Funded-research case law

A prominent case that addresses the substantial-rights standard of the funded-research exclusion is Lockheed Martin Corporation, 210 F.3d 1366 (Fed. Cir. 2000). Lockheed Martin Corp., a defense contractor for the federal government, entered into multiple contracts for a variety of defense technology development programs. During litigation, contracts associated with a total of four programs were evaluated. The contracts included regulatory clauses that detailed patent rights, technical data, and computer software rights; security classification guidelines; and provisions regarding the government’s recovery of nonrecurring costs on commercial sales (cost recovery). Under the cost-recovery provision, Lockheed Martin was required to reimburse the government a proportionate share for the sale or license of similar technology and products that the company sold to consumers, subject to any patent or technology software restrictions provided in the contracts. However, Lockheed Martin retained the right to use its research results in its business without any further payment to the government.

The Lockheed Martin case was ultimately decided on appeal, where the Federal Circuit held that the programs at issue did not constitute funded research because Lockheed Martin retained substantial rights in the research. The court cited Regs. Sec. 1.41-2(a) and rejected the government’s argument that substantial rights exist only when the taxpayer retains the right to exclude others from its research and other parties do not also have the right to use or disclose the taxpayer’s research. Important to the Perficient case, the court in Lockheed Martin concluded that “[t]he right to use the research results, even without the exclusive right, is a substantial right,” clarifying that a contractor is not required to retain all rights to retain substantial rights.

The court observed that the cost recovery recoupment provisions only applied when Lockheed Martin intended to sell products or sell or license technology developed specifically for the government to other parties. The court ruled that these provisions did not restrict Lockheed Martin’s right to manufacture the specific products, similar products, related technology, or the right to unrestricted use of the results of the research in its own business, such that Lockheed Martin retained the right to use its research without paying for that right.

The substantial-rights standard was also litigated in Dynetics, Inc., 121 Fed. Cl. 492 (2015). Dynetics, an engineering firm, filed amended tax returns for three tax periods seeking a refund resulting from research credits related to work performed on more than 100 contracts, of which seven sample contracts were reviewed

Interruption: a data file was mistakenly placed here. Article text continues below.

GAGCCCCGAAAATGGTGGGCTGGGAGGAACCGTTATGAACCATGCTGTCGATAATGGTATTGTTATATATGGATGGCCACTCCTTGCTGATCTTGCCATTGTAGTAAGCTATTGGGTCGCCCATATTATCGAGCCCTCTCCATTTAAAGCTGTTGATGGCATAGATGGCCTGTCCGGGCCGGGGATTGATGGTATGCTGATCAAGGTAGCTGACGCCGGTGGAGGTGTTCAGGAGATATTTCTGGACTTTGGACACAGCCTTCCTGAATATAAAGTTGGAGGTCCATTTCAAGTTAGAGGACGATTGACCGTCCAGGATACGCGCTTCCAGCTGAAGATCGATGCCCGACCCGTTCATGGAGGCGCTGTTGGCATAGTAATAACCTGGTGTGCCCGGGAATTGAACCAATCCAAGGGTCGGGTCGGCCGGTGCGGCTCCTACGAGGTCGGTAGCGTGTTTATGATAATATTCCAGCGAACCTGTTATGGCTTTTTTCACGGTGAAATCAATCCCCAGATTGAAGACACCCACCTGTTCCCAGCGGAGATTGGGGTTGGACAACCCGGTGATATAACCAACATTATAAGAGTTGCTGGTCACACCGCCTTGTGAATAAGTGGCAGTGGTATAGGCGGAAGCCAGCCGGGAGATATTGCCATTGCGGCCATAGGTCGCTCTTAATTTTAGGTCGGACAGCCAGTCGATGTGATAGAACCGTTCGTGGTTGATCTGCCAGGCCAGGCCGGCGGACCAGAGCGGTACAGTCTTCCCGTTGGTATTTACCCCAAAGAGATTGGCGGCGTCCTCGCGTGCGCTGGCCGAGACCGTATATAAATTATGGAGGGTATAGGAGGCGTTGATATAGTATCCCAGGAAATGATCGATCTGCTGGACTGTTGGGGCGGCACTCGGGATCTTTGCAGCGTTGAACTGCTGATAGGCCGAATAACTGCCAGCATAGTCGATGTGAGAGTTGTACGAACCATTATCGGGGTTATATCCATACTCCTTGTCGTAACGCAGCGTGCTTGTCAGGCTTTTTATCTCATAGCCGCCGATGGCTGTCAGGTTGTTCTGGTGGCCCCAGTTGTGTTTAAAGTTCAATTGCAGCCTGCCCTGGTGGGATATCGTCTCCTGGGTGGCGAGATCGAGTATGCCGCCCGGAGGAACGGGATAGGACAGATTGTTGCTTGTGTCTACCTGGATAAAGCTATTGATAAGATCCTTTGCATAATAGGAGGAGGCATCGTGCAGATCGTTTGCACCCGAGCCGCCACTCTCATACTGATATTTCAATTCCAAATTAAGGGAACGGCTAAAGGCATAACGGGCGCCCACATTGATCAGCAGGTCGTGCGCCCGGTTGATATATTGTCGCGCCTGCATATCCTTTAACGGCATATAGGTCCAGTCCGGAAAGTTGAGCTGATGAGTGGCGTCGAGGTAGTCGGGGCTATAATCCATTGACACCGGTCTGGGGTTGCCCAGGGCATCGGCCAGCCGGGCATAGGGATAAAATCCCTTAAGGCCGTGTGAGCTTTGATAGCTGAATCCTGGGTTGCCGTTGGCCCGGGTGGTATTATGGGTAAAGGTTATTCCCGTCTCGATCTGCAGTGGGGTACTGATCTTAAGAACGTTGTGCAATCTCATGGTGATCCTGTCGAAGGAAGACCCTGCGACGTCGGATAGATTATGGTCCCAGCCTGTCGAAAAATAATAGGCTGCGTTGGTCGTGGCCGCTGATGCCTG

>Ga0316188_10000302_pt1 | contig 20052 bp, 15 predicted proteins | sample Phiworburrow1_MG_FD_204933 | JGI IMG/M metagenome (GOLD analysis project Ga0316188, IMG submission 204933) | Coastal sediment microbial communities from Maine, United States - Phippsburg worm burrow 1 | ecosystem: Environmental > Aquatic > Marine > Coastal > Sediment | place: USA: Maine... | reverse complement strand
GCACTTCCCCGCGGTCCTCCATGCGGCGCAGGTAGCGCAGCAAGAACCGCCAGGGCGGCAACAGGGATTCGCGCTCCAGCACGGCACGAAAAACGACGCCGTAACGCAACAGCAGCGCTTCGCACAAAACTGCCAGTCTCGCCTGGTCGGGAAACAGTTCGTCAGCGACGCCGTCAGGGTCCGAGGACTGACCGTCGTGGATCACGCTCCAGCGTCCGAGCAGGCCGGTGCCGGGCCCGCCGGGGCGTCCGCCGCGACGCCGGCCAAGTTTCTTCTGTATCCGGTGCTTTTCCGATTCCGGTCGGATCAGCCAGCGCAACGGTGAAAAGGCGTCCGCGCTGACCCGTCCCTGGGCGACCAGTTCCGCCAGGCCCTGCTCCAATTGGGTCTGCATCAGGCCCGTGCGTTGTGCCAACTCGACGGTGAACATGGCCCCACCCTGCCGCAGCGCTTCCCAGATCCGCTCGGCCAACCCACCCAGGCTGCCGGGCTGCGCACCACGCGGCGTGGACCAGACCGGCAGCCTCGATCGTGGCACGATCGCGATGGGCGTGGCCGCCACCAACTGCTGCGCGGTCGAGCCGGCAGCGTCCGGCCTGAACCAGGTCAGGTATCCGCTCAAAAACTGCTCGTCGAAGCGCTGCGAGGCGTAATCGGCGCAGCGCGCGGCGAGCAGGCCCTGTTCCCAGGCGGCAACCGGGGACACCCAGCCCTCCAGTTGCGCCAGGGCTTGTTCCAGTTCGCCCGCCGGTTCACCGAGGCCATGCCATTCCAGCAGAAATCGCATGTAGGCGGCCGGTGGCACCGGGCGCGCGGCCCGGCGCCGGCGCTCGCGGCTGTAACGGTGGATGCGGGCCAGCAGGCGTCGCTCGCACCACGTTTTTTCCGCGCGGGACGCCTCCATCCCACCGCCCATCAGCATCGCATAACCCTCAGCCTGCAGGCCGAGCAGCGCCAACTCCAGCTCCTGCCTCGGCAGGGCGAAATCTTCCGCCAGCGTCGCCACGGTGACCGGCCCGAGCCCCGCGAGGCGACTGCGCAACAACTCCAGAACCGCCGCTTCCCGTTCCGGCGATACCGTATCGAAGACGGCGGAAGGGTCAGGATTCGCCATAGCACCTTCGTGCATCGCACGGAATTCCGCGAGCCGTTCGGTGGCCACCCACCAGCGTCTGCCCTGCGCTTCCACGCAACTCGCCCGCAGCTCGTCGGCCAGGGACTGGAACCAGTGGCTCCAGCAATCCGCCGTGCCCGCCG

Aspects of the terms evaluated in certain of these sample contracts are relevant to the Perficient and Grigsby cases. For example, one required the attachment of a DD Form 254, Department of Defense Contract Security Classification Specification, which dictates the security level and characteristics of a specific research project. Security provisions in the Form 254 placed a variety of limitations on the use of the intelligence information contained in the results of the research. Dynetics asserted that it retained the right to use the results of the research, in part because of the skills and advancements it developed while working on the contract. Citing Regs. Sec. 1.41-4A(d)(2), the court stipulated that it was not clear how the skills and advancements Dynetics developed were anything other than incidental benefits from performance of the research rather than substantial rights in the research. Ultimately, the court concluded that Dynetics had the burden to show that it had substantial rights in the research and its arguments were not persuasive.

Another contract with a university involved research for patentable and nonpatentable technology. The government argued that Dynetics did not have substantial rights in the research due to language in the contract, stating that all the rights of the work belonged to the university. Dynetics conceded that it may not have substantial rights in all of its work for the university but argued that it had substantial rights in the nonpatentable technology. The court disagreed, citing broad language in the contract that vested “other intellectual property rights” in the university.

A more recent case, Populous Holdings, Inc., No. 405-17 (Tax Ct. 1/16/20) (stipulated decision entered), addressed the substantial-rights standard and payment for future use of the research. Populous Holdings, an architectural design service, entered into multiple contracts for design work. In each of the contracts, the client retained ownership of the documents and any models produced. Populous was free to use any design details that were repetitive but was restricted from using project-specific design details. The contracts did not require Populous to pay its clients for use of the research. Citing Lockheed Martin, the court determined on summary judgment that Populous retained substantial rights in the research because no provisions within the contracts prohibited Populous from using the related research technology in its business and the agreements did not require Populous to pay its clients to use the research in future projects.

Perficient and validity of the substantial-rights standard